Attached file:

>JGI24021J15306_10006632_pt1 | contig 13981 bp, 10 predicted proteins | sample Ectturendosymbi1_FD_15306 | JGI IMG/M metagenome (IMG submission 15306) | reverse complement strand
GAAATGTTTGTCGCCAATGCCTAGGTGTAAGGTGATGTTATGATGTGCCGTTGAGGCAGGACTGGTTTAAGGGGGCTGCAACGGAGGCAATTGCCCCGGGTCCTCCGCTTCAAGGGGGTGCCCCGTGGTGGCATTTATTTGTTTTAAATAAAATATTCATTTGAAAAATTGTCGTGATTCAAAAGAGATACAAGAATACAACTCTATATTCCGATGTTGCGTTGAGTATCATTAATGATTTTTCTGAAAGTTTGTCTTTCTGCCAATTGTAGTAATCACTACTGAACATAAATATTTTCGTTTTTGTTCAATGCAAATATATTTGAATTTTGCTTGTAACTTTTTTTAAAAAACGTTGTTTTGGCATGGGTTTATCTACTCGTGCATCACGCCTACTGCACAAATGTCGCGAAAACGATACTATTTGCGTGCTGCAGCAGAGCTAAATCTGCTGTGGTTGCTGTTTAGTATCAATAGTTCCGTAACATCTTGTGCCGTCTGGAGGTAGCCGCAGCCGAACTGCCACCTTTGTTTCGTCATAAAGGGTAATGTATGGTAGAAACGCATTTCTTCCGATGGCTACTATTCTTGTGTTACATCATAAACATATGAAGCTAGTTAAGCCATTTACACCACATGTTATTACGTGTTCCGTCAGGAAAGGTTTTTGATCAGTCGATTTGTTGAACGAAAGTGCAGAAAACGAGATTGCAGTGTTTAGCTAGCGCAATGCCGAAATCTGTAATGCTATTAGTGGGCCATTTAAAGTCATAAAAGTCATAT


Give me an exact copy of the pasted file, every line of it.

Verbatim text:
>JGI24021J15306_10006632_pt1 | contig 13981 bp, 10 predicted proteins | sample Ectturendosymbi1_FD_15306 | JGI IMG/M metagenome (IMG submission 15306) | reverse complement strand
GAAATGTTTGTCGCCAATGCCTAGGTGTAAGGTGATGTTATGATGTGCCGTTGAGGCAGGACTGGTTTAAGGGGGCTGCAACGGAGGCAATTGCCCCGGGTCCTCCGCTTCAAGGGGGTGCCCCGTGGTGGCATTTATTTGTTTTAAATAAAATATTCATTTGAAAAATTGTCGTGATTCAAAAGAGATACAAGAATACAACTCTATATTCCGATGTTGCGTTGAGTATCATTAATGATTTTTCTGAAAGTTTGTCTTTCTGCCAATTGTAGTAATCACTACTGAACATAAATATTTTCGTTTTTGTTCAATGCAAATATATTTGAATTTTGCTTGTAACTTTTTTTAAAAAACGTTGTTTTGGCATGGGTTTATCTACTCGTGCATCACGCCTACTGCACAAATGTCGCGAAAACGATACTATTTGCGTGCTGCAGCAGAGCTAAATCTGCTGTGGTTGCTGTTTAGTATCAATAGTTCCGTAACATCTTGTGCCGTCTGGAGGTAGCCGCAGCCGAACTGCCACCTTTGTTTCGTCATAAAGGGTAATGTATGGTAGAAACGCATTTCTTCCGATGGCTACTATTCTTGTGTTACATCATAAACATATGAAGCTAGTTAAGCCATTTACACCACATGTTATTACGTGTTCCGTCAGGAAAGGTTTTTGATCAGTCGATTTGTTGAACGAAAGTGCAGAAAACGAGATTGCAGTGTTTAGCTAGCGCAATGCCGAAATCTGTAATGCTATTAGTGGGCCATTTAAAGTCATAAAAGTCATAT